MS Research Roundup: May 16, 2014
Stem Cells Help Mice Walk; Cooling the Immune Response
MS Research Roundup collects items of interest to multiple sclerosis researchers from around the Web. Send us your tips: email@example.com.
Stem Cells Help Mice Walk
In an animal model of MS, paralyzed mice walked again less than 2 weeks after a spinal injection of human embryonic neural precursor cells. Recovery continued even after mice’s immune system rejected the stem cells, California and Utah researchers reported May 15 in the journal Stem Cell Reports. The study was meant to better understand the problem of stem cell rejection, but now the team wants to know how the cells shut down the autoimmune inflammation and stimulate remyelination and repair. "This result opens up a whole new area of research for us to figure out why it worked," said co-senior author Jeanne Loring, director of the Center for Regenerative Medicine at The Scripps Research Institute in La Jolla, California. In the press release, the researchers credited the preparation method for coaxing human stem cells into neural precursor cells. "Even though the stem cell therapy worked in mice, we can't assume that it will work in humans," Loring told MSDF in an email. "In the next year, we will be focusing on finding out exactly why the cells worked so well in mice, and using that information to start to develop a human therapy." Loring has spoken out about the dangers of unproven stem cell treatments. (Belfast Telegraph, California Institute for Regenerative Medicine , Orange County Register, Salt Lake Tribune, Scripps Research Institute, Stem Cell Reports)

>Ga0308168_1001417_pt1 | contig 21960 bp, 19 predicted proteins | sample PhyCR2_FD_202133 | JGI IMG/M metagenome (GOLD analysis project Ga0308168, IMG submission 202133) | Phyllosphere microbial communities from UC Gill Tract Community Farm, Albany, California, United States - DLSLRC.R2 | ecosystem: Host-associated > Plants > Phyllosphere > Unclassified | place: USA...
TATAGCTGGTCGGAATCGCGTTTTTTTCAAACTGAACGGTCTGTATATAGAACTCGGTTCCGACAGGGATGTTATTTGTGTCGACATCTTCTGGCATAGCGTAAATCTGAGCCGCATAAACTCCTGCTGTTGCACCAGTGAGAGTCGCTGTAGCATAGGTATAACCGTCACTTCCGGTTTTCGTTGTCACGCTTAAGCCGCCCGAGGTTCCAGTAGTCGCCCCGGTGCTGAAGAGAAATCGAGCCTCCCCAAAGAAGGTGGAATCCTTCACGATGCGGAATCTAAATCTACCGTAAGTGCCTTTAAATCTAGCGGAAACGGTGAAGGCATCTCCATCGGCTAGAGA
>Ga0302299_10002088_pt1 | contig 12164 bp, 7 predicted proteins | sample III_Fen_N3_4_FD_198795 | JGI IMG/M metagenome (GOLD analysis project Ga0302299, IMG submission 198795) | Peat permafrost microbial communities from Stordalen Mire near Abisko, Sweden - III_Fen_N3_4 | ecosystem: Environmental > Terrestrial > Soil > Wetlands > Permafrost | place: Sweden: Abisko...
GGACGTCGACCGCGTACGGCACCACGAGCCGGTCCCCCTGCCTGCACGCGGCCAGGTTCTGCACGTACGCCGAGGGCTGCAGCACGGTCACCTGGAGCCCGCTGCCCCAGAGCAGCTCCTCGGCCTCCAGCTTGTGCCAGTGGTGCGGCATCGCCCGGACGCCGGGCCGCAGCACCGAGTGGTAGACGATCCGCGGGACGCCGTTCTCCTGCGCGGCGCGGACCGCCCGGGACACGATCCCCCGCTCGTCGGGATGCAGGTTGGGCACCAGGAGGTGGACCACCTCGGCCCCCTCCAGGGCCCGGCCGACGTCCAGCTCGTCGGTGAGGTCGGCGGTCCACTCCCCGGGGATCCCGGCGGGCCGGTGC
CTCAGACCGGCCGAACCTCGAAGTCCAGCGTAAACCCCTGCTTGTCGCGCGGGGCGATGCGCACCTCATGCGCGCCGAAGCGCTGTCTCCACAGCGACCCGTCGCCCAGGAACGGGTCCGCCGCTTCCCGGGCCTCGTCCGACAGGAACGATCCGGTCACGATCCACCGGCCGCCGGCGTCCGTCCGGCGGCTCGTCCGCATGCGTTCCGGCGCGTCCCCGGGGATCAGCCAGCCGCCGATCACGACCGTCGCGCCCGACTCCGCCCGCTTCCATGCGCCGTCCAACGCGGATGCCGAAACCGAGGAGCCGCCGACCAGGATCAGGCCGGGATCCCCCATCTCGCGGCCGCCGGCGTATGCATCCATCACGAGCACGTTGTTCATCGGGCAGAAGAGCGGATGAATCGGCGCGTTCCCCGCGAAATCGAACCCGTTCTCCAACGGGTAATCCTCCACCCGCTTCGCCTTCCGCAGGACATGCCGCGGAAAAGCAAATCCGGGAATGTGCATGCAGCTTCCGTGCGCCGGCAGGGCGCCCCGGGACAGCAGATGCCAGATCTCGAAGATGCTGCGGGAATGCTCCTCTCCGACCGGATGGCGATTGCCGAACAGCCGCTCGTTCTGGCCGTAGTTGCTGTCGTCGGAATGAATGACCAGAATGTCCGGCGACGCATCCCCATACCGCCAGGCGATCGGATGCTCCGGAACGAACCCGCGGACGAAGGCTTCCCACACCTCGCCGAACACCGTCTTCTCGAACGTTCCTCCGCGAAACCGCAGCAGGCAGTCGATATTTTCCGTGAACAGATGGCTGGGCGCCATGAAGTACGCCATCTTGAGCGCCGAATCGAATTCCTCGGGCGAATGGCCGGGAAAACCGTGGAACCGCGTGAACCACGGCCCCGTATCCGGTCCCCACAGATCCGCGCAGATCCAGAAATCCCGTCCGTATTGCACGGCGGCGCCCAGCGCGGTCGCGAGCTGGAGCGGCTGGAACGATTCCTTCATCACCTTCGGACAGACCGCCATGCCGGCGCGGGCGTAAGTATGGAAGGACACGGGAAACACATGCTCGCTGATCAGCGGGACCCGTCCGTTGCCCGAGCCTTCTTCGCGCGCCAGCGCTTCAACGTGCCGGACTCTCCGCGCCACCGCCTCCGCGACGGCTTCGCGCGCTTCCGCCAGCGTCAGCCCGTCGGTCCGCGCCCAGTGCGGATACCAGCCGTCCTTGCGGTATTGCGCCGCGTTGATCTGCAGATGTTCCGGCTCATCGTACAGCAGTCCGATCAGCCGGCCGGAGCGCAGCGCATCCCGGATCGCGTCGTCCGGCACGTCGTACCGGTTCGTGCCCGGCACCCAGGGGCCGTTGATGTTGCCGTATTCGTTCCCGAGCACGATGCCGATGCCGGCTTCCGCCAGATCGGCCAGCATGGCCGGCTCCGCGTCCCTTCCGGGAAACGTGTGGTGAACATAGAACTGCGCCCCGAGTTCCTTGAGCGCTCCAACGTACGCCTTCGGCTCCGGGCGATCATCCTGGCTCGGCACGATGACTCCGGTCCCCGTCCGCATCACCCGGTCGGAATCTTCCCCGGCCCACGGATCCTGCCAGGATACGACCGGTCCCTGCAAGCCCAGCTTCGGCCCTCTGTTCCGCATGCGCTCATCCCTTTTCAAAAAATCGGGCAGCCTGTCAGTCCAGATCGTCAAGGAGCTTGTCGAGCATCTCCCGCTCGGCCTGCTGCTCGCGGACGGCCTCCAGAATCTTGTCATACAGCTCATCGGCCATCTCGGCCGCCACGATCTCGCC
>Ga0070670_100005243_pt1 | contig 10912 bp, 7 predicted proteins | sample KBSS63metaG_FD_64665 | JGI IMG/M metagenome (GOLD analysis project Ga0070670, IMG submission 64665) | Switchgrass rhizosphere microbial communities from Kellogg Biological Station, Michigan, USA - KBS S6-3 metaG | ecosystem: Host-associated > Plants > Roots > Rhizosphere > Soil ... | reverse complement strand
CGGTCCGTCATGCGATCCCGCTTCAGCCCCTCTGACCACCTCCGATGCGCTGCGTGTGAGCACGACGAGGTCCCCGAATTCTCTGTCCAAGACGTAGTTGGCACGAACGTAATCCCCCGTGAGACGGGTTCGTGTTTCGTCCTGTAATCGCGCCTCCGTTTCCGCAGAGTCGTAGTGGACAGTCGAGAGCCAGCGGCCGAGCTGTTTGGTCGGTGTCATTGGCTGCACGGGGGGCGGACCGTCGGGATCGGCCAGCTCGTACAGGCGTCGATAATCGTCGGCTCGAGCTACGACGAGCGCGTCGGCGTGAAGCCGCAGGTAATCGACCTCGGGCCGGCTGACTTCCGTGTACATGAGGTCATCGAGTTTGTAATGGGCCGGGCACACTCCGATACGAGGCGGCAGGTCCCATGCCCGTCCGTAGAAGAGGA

Cooling the Immune Response
Splashing around in ice water and rolling in the snow are rituals more common to daredevils living at higher latitudes, but researchers in the Netherlands adopted the methods to study how the nervous system influences the immune response. The results, published May 5 in the Proceedings of the National Academy of Sciences, suggest that people can learn to modulate their immune responses. A small group of healthy Dutch subjects followed a bizarre regimen of cold exposure, meditation, and breathing patterns that alternated between hyperventilation and breath-holding. The body-stressing routine tamped down immune response of the healthy volunteers when compared to a control group. The findings raise hopes for a behavioral intervention to ease suffering of people with chronic inflammatory disorders, such as rheumatoid arthritis, inflammatory bowel disease, and multiple sclerosis. But hold off on your iceberg surfing. First author Matthijs Kox of Radboud University Medical Center in Nijmegen suspects that the breathing techniques were the biggest contributor to the results. And they have only investigated short-term inflammation. (Los Angeles Times, Nature News, PNAS)